Why pick a land contract over a traditional mortgage?
In a market of uncertainty where job security is fading, buyers who want to take advantage of the current market prices may consider land contracts. Land contracts provide a way for buyers with less than ideal credit or who don’t qualify for conventional financing to own a piece of property they otherwise could not afford. Conversely, it also allows the seller a means to cover their property payments and cost of maintenance.
Issues in land contracts
Before signing a land contract there are several considerations to keep in mind: (1) Does the purchase price exceed the value of the home? (2) Does the seller know the necessary procedures to regain possession? (3) Will entering into the contract trigger a mortgage default? (4) Has the buyer obtained proper insurance and have the property taxes been paid? (5) Is the seller in arrears on the underlying mortgage or property taxes?
(1) Does the purchase price exceed the value of the home?
As a buyer, you should always know the appraised value of a home. Buying a land contract is no exception. As the buyer, you run the risk becoming upside down on a home. Then, with a balloon loan, at the due date for the balloon payment you run the risk of needing to have cash to pay the difference between what the note states and the amount the bank is willing to finance (usually pegged below what the home is worth). And if you cannot make up this difference in cash, the seller can declare default, and even though your payments have been on time, you will lose possession of the property.
(2) Does the seller know the necessary procedures to regain possession?
As a seller, you should be aware that getting your home back following a default is not as simple as just “kicking” the buyer out. If the buyer misses a payment today, you cannot kick them out of the house tomorrow. To evict a buyer in a land contract dispute, Michigan law requires that you seek court approval. Even though Michigan law allows for a shortened time frame for doing so, the court does not always hear your case quickly. Basically, you may have to wait for three to six months before regaining possession. Therefore, as a seller in a land contract deal, you should always have a fund large enough to cover the mortgage and taxes on a property in case of buyer default.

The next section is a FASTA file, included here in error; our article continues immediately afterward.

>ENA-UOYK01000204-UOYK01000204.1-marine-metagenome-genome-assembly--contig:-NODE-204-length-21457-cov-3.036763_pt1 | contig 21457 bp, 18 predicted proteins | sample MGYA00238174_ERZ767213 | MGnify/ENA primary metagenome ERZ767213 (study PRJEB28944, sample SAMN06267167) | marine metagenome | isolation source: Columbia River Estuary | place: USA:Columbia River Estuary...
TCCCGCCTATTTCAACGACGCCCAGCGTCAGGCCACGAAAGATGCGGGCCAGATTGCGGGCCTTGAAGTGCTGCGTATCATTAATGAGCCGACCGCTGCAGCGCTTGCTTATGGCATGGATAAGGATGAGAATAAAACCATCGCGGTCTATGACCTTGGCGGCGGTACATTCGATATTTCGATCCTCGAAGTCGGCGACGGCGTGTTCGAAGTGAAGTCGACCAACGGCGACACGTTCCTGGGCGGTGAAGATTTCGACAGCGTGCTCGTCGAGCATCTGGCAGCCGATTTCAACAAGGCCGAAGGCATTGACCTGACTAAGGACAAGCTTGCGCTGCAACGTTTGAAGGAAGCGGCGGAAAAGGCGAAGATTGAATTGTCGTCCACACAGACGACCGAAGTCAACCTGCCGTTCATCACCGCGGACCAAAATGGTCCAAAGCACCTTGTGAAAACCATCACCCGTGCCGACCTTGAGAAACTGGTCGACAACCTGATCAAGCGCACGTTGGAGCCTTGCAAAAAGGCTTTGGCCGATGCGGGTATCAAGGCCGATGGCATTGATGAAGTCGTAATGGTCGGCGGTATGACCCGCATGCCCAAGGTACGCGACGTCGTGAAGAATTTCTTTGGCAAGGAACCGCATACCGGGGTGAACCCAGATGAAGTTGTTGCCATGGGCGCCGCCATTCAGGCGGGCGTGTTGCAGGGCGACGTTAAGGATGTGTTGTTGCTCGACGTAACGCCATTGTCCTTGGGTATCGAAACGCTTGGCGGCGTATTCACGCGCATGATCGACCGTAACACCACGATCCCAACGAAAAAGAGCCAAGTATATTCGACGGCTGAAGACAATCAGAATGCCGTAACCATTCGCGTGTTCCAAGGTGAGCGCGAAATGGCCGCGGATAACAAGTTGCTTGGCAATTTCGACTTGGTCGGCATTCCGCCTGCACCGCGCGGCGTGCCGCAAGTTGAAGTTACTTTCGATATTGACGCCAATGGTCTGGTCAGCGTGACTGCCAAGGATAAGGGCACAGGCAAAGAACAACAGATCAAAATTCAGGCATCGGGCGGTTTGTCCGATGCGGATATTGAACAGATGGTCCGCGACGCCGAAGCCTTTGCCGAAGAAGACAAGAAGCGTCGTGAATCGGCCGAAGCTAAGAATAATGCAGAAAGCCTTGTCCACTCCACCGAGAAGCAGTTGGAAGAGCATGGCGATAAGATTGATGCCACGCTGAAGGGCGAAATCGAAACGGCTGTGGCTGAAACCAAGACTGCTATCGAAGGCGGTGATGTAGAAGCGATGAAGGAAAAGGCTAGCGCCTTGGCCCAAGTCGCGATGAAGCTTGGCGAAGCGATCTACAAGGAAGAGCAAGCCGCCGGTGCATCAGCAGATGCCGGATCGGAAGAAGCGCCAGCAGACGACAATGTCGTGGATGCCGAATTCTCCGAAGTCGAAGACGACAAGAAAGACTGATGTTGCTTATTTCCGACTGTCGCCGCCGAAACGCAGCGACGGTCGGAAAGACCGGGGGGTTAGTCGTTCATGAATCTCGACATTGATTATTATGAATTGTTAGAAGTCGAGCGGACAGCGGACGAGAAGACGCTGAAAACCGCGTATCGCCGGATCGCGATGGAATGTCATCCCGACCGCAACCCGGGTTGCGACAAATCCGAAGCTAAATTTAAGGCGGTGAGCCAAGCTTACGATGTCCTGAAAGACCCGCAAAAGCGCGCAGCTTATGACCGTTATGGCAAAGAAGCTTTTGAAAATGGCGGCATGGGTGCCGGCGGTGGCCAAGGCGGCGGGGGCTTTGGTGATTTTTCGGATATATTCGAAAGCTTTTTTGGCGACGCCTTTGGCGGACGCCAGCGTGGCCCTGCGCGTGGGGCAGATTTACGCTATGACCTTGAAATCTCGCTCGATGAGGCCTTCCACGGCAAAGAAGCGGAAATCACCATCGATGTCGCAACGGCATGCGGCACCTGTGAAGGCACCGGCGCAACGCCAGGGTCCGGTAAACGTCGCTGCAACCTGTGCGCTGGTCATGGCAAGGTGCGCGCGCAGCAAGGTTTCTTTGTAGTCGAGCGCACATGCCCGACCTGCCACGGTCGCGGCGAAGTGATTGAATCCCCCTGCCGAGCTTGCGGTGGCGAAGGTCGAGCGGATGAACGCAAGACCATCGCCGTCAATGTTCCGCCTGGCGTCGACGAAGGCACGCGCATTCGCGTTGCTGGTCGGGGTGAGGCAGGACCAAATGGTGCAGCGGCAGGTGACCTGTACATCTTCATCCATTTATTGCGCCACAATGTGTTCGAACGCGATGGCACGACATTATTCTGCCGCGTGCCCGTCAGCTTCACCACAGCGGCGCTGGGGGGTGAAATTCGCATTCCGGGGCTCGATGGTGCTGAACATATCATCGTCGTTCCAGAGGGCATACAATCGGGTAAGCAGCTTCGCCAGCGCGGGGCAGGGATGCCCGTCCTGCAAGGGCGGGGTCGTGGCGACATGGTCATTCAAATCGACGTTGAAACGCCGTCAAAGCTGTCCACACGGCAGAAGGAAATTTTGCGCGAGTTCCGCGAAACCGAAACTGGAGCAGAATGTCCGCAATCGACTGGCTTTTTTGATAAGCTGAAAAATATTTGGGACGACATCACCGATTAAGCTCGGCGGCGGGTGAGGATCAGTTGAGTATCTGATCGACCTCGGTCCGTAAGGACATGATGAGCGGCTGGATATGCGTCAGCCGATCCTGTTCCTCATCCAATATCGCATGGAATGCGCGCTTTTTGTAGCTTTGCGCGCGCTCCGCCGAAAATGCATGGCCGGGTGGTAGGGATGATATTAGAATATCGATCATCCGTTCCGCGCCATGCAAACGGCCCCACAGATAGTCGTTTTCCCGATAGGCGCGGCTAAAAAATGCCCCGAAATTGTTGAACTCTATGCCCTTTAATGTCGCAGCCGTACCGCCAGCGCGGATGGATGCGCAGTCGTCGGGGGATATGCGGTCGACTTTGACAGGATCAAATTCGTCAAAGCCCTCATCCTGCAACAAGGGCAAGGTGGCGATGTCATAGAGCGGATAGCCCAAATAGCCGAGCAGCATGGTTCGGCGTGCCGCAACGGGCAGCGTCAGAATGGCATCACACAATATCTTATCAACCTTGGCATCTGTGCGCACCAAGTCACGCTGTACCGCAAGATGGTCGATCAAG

(3) Will entering into the contract trigger a mortgage default?
While selling a home you can’t afford sounds like a great idea, sometimes it can put you in a worse position. Most mortgages have “due on sale clause,” which requires the seller to get approval to sell a home on land contract. The seller’s failure to get the mortgage company’s approval may result in default. This is because the mortgage company considers land contracts as transfers of property and therefore call the note pursuant to their “due on sale clause.” If the seller cannot pay the amount left on the note, then a default occurs.
Entering into a land contract where the mortgage has not been properly dealt with or the mortgage company does not approve is very risky to the buyer. You should always have an attorney approve and look over a land contract and any mortgage on the property before buying.
(4) Has the buyer obtained proper insurance and have the property taxes been paid?
Buyers usually assume the responsibility for taxes and insurance protection on a home or property in a land contract. The seller generally requires the buyer to pay for taxes and obtain insurance in the land contract. However, often sellers do not confirm that buyers are following through.
The buyer’s failure to obtain insurance or pay taxes on a property may cause foreclosure because of a tax lien or uninsured loss. However, as a seller, you can avoid these issues by including a number of provisions and check-ups in the agreement, which allow inspection and careful monitoring of the buyer.
(5) Is the seller in arrears on the underlying mortgage or property taxes?
As a buyer you should be aware of the underlying mortgage. Often when a mortgage is foreclosed on despite on-time payments to the seller, it is because the seller is taking the buyer’s monthly payments and pocketing them instead of applying them to the mortgage.
Land contract fraud often arises where the underlying mortgage is an adjustable rate or ARM mortgage. In these cases, the mortgage rate will often exceed the interest rate the seller is charging the buyer. When seller eventually defaults, banks have the first position and trump the buyer’s possessory interest in the property.
An attorney can help buyers and sellers avoid this situation through titles searches. An attorney can also help a buyer or seller with transfer taxes, buyer worthiness checks, down payment structuring, inspection clauses, improvement liens, and many more contractual clauses.
Land contracts, even with their pitfalls, can be a great way to take advantage of the current market or sell an existing property. Before starting or investing in a land contract, contact our experienced legal team in Grand Rapids @ 616-698-0000 or www.clickforhoward.com